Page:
Top positive review
Enterprise grade camera with a consumer grade price
December 11, 2018
One can expect a long list of features that a typical good IP camera has from this camera – video in various resolutions, mirror/flip transformation, two-way audio, pan/tilt, alarms including motion/audio/tamper detections, SD card, all sorts of network and system configurations… I doubt one can find a common IP camera feature that this camera is missing. I would like to focus on what makes this camera an enterprise grade, standing out from common inexpensive consumer grade IP cameras.
This is not my first IP camera. I have already had a system consisting of half a dozen network cameras in and outside my home, half cheap consumer grade IP cameras, half lower end enterprise grade IP cameras from leading brands such Axis, Samsung. As usual, my first concern for this camera is its ONVIF conformance (i.e. future proof and compatibility with my existing system). I have found a camera’s ONVIF conformance is usually a very good indicator of product quality. I would say this camera’s ONVIF conformance is exceptionally good. It takes seconds to discover and set up the camera. It supports RTSP over HTTP, so only one port is needed for everything – video streaming, snapshot, ONVIF services (e.g. camera configurations, pan/tilt…) and web GUI. Most cheap consumer grade cameras use up to three different ports, making WAN access (e.g. access outside home LAN) configuration unnecessarily complex. Its full feature support of PTZ presets surprised me – supporting adding, deleting and editing presets. The pan/tilt operation is very responsive. The camera supports SD card. To my surprise again, it supports ONVIF Profile G for edge storage that is usually found only in enterprise grade IP cameras.
The video streaming supports three encoding methods: H.264, H.265 and JPEG. Cheap consumer grade IP cameras usually do not support JPEG that can be handy under some circumstances. The encoding can be selected easily with an ONVIF conformant client app. H.265 should be preferred, but some older Android devices or PCs may not support H.265, so you can select H.264 or JPEG. The most impressive part is H.265 at 4 MP. It is fairly common for an IP camera video to have some delay or jerkiness at high resolution when there is a lot of movement (e.g. during PTZ operations), hence increasing the data rate significantly by the nature of H.264/H.265, but the video has little latency and remains smooth under all circumstances.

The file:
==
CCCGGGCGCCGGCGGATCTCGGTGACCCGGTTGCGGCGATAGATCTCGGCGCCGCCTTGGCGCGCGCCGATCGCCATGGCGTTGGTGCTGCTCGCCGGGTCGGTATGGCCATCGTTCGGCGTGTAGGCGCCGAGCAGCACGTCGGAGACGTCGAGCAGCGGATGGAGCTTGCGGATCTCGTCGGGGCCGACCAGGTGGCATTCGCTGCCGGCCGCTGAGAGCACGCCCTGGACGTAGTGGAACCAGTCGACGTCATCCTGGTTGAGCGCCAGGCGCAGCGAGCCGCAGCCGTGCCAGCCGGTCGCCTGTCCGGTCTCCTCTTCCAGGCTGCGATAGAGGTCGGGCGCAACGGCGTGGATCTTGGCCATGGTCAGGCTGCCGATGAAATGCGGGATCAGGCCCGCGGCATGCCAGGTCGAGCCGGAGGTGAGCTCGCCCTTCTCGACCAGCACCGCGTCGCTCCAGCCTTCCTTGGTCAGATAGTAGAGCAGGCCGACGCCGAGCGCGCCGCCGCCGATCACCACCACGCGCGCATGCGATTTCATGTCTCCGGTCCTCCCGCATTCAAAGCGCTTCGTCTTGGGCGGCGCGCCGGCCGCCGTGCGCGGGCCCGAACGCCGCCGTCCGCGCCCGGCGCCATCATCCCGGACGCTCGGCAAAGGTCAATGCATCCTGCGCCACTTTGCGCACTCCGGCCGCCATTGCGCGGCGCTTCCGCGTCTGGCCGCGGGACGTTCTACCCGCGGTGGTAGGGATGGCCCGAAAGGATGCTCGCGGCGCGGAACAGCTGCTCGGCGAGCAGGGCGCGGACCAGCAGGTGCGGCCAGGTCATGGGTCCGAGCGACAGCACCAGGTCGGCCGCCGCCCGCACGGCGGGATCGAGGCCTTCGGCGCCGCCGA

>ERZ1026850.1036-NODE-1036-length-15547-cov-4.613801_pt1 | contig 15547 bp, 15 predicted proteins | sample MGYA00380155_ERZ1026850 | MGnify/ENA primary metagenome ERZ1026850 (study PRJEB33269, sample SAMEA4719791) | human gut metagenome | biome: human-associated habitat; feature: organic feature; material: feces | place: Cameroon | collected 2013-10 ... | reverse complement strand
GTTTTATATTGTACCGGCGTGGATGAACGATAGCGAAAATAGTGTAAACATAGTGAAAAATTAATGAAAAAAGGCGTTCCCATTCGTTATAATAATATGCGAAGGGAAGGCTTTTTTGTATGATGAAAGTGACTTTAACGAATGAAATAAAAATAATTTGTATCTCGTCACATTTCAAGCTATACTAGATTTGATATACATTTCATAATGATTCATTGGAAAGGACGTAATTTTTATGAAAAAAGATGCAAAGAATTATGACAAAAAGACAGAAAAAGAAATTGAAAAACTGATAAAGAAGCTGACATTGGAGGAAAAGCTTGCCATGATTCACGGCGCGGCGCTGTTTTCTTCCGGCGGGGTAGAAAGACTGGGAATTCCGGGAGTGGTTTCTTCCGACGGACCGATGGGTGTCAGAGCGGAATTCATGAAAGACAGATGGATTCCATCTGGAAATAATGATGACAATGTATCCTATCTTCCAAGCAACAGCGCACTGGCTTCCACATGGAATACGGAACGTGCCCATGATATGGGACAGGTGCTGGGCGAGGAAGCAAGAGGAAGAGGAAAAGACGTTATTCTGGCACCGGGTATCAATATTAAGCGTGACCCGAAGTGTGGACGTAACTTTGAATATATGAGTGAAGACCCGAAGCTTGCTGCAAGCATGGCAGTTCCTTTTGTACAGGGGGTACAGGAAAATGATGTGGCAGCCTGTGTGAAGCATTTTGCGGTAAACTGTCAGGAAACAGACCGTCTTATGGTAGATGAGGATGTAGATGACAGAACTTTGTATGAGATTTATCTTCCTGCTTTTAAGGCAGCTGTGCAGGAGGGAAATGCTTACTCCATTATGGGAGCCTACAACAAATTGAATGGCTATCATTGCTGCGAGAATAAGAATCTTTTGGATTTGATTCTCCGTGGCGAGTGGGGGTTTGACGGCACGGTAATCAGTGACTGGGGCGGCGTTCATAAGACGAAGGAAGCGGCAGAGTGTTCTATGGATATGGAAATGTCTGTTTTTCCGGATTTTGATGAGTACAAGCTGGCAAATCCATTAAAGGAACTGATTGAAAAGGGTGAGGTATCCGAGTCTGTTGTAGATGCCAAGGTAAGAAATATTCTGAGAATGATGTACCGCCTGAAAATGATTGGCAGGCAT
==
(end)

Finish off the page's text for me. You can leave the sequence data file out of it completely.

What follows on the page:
This is my first camera using a USB cable for powering. Out of curiosity, I plugged it into my laptop computer and it works! A little happy surprise. The camera can be mounted on a tripod (my video was taken when the camera was on a tripod). It can be handy if you bring it with you on the road. Its well-designed bracket with a swivel makes it adaptable to all kinds of locations.
I originally thought about comparing it with some enterprise cameras costing over $1K to find its shortcomings compared with cameras 10x more expensive to make this review look more balanced, but not sure what good it would do. If cost is not a factor for you, just go for the few major brands. I have used this camera for only a few weeks. I will come back to report if I find any issues with this camera.
The short video clip shows how to get the camera set up and running in less than a minute, and few basic operations of this camera (video streaming, pan/tilt, examining and replaying videos stored on an SD card…). I have also recorded a 4 MP H.265 video from this camera with the app (Onvifer) to show the excellent video quality of this camera, but Amazon allows only one video for a review. I will try to provide a way to download it later. One of the pictures is a 4 MP snapshot from the camera.